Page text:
However, it is true his recommendations seem about half what Primal Blueprint recommends. Still more than what a lot of people probably aim for though.
        My first journal - http://forum.marksdailyapple.com/for...mal-highlights

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        • #5
          I think the case for this is less is always better but there is an amount people will need and that will change given their size and activity level but they also have to factor in their stomach acid. If that's low, you simply just won't make use of more protein.

          Also if we look at it this way; if we generally don't have the enzymes and what not to break down a lot of the vegetables for their nutrients, what exact foods are people supposed to get their nutrients from? The way we get those is (assuming everything is normal) is from the animals that digest them.

          So what might the ideal diet look like then low to moderate protein, combined with dairy and fruits?

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          • #6
            I personally feel best on about double that protein. Is it too much? I don't know but I know that 1g per kg of lean mass is definitely TOO LITTLE. For me. I feel awful on that amount in the brain, muscles and nervous system. I am just one of those people that needs a lot of protein. Then again, I can subsist on very little carbs and feel just fine! Everyone's different and I don't think ANYONE, anywhere, can make blanket statements about what we all need.

            Seems to me that's how we GOT into this screwy mess of nutrition/health misinformation in the first place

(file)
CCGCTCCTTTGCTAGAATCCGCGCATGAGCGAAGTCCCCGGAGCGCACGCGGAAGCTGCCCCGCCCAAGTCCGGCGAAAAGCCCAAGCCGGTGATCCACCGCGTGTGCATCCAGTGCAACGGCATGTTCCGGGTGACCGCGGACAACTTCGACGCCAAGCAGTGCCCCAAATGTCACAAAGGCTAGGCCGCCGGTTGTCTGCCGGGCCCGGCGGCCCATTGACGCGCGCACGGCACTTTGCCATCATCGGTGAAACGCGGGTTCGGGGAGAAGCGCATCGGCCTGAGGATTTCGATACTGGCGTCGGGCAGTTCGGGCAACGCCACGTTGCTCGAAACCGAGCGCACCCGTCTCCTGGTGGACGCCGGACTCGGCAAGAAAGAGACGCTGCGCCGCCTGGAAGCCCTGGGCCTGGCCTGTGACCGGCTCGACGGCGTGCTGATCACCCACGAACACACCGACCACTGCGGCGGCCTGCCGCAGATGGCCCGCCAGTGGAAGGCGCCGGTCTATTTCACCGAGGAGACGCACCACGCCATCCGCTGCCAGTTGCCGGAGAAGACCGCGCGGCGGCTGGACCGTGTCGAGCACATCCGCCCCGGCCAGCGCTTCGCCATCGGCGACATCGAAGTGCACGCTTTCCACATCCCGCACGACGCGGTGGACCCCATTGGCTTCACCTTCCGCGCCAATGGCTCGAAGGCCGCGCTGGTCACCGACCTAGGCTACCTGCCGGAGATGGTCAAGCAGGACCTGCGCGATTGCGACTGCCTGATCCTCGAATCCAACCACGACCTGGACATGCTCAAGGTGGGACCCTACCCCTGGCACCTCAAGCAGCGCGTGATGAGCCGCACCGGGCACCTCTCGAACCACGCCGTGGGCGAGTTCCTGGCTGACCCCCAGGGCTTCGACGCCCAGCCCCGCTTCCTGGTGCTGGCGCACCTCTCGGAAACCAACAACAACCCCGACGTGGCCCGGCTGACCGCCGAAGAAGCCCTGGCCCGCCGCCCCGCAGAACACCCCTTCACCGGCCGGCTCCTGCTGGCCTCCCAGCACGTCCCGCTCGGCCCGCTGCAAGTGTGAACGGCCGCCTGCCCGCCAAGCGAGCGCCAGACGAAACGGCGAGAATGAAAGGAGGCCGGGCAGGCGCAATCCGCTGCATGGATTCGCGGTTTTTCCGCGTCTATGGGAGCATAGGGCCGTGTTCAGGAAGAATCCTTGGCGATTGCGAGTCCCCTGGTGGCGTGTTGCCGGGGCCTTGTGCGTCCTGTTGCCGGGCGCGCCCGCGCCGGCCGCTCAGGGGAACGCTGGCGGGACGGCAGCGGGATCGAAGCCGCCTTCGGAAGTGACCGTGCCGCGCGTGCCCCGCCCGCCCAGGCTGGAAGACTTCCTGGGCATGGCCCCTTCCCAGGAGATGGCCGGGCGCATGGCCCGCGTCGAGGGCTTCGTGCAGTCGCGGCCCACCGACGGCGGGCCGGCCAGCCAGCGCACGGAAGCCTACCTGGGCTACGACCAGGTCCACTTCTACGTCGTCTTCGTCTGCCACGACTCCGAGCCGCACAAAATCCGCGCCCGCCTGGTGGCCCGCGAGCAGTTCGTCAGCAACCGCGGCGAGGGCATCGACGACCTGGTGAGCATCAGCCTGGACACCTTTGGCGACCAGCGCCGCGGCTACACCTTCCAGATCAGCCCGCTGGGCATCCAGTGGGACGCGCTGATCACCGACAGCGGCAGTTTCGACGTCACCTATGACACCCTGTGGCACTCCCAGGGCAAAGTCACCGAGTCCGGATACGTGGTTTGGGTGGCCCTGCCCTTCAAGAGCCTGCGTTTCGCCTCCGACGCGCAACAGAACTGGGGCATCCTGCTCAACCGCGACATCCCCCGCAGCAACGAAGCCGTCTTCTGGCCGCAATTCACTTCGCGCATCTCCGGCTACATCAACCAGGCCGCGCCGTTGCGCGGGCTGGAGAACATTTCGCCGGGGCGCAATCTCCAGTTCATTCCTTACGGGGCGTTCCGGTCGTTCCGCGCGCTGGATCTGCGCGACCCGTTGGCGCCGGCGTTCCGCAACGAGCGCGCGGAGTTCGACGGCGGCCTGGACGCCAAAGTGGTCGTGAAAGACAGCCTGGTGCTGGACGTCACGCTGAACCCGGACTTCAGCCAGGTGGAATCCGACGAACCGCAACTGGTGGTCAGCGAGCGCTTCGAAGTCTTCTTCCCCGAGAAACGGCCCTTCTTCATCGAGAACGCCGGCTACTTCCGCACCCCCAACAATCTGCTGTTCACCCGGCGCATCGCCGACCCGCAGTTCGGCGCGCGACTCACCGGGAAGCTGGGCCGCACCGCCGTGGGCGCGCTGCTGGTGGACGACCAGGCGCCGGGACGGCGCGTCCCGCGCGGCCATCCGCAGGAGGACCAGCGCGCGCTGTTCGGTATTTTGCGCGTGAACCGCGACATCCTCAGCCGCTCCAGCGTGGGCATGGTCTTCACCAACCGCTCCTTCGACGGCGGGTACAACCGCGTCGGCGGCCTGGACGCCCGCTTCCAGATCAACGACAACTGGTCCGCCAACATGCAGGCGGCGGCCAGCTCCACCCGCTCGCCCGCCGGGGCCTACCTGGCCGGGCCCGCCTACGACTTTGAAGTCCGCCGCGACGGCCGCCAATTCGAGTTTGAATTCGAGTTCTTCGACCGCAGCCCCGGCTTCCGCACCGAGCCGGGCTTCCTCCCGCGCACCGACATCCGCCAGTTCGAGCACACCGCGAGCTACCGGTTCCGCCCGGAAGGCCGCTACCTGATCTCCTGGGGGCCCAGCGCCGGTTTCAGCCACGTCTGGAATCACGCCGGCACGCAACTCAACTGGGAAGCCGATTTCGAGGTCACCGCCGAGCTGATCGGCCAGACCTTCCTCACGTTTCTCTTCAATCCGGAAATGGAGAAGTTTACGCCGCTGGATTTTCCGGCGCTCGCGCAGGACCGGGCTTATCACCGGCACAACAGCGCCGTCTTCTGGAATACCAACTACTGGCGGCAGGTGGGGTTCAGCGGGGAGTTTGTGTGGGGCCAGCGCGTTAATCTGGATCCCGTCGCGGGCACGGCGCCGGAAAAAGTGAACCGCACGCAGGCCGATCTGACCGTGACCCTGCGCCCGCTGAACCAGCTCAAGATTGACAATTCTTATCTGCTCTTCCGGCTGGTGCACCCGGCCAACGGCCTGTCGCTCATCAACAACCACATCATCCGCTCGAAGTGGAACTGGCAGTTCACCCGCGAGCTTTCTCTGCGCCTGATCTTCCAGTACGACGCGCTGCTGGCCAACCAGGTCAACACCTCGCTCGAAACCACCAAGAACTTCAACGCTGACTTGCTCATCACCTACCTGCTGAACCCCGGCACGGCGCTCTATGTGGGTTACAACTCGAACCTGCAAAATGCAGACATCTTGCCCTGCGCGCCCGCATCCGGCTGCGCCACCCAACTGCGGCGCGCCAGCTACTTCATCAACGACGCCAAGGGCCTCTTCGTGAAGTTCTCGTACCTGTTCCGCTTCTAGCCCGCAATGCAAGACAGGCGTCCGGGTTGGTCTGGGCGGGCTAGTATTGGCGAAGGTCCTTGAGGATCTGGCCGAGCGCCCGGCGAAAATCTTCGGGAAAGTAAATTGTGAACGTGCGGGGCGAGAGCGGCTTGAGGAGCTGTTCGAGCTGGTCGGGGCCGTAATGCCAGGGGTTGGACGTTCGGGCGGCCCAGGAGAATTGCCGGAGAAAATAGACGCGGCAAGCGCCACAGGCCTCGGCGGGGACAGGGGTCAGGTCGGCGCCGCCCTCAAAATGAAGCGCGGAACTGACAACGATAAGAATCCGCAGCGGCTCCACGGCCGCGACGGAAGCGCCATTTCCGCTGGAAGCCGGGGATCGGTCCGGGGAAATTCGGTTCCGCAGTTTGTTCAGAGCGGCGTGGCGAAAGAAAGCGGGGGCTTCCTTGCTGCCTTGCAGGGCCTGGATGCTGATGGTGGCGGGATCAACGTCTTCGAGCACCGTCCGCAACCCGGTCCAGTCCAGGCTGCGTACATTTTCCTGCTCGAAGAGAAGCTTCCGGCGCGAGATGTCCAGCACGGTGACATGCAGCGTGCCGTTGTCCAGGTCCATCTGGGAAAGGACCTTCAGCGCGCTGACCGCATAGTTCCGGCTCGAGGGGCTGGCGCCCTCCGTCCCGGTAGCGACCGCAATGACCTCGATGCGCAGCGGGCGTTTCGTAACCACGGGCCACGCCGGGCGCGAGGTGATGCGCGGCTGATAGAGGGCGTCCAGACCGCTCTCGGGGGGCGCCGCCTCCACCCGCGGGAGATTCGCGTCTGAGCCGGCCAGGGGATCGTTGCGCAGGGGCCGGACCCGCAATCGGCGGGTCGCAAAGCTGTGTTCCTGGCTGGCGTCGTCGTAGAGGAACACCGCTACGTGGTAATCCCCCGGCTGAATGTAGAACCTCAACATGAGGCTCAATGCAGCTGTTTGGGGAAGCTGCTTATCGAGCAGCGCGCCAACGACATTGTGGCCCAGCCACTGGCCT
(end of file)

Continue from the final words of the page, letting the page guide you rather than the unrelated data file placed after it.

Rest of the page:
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            • #7
              When you consider that those requirements are usually formulated with 20 healthy male volunteers in their mid-20's, that's a lot of leeway for the rest of us, who may be pregnant, nursing, recovering from accidents or illness, or manifest lowered digestion due to old age. ;-) I don't always take Mercola as the last word in many things, and this is one of them.

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              • #8
                That sounds like a low number. I consider neither Mercola nor Rosedale to really be authorities on health. My understanding is that Rosedale is so opposed to carbohydrates and insulin that he thinks we should all eat zero carb. I suppose if you think insulin is the Devil then it would make sense to limit protein, but I disagree with his reasoning.
                My opinions and some justification

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                • #9
                  Rosedale has always promoted this viewpoint. Mercola gets kinda hyped up over whoever his latest conversation/interview was with. If I recall there has been studies showing that a higher intake of protein prevented cancer, while higher levels of protein once cancer was present increased its growth rate. I'll have to see if I can find that again.

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                  • #10
                    Neck hammer that is an interesting study to read - a viewpoint I've never heard before.

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                    • #11
                      Any study that looks at protein quantity without considering quality is missing the point. Gelatin and muscle meat both provide protein, but have different effects.